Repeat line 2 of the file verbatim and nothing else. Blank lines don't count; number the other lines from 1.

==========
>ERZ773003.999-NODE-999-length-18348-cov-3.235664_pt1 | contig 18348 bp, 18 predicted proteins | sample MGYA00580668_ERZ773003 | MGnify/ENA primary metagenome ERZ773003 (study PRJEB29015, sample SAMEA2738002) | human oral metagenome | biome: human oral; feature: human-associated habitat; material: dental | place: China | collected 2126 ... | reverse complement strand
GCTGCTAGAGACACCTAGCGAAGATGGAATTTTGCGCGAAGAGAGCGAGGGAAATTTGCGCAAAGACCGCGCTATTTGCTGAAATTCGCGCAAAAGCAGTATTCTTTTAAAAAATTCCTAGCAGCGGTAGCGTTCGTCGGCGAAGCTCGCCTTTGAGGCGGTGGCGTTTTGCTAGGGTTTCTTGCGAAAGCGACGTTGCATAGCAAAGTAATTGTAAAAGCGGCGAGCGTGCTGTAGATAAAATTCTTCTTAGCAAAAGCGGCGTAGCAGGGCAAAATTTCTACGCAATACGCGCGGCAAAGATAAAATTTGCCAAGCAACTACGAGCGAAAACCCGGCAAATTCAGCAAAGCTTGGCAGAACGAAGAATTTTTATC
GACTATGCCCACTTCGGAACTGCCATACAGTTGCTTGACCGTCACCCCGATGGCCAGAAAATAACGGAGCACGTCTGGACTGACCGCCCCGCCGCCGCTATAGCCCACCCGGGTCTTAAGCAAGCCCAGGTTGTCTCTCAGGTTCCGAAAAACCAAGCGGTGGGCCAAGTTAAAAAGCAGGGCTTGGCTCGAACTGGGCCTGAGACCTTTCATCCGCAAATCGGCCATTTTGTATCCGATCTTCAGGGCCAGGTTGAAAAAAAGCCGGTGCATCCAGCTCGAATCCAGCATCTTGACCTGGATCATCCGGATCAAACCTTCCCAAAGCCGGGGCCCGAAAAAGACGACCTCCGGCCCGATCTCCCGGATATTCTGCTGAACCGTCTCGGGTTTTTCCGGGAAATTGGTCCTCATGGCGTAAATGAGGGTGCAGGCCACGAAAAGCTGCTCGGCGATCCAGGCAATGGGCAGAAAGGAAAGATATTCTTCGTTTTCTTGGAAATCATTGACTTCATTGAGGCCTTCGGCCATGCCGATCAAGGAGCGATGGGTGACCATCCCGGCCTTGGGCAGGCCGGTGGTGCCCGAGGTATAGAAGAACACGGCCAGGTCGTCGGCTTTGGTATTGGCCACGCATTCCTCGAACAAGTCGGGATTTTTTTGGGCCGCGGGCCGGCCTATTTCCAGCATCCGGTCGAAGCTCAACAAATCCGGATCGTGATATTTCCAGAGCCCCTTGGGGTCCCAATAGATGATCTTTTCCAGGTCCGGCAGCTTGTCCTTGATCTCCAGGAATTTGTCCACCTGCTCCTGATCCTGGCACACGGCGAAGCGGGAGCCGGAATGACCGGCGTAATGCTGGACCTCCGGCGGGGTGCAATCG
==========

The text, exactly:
GCTGCTAGAGACACCTAGCGAAGATGGAATTTTGCGCGAAGAGAGCGAGGGAAATTTGCGCAAAGACCGCGCTATTTGCTGAAATTCGCGCAAAAGCAGTATTCTTTTAAAAAATTCCTAGCAGCGGTAGCGTTCGTCGGCGAAGCTCGCCTTTGAGGCGGTGGCGTTTTGCTAGGGTTTCTTGCGAAAGCGACGTTGCATAGCAAAGTAATTGTAAAAGCGGCGAGCGTGCTGTAGATAAAATTCTTCTTAGCAAAAGCGGCGTAGCAGGGCAAAATTTCTACGCAATACGCGCGGCAAAGATAAAATTTGCCAAGCAACTACGAGCGAAAACCCGGCAAATTCAGCAAAGCTTGGCAGAACGAAGAATTTTTATC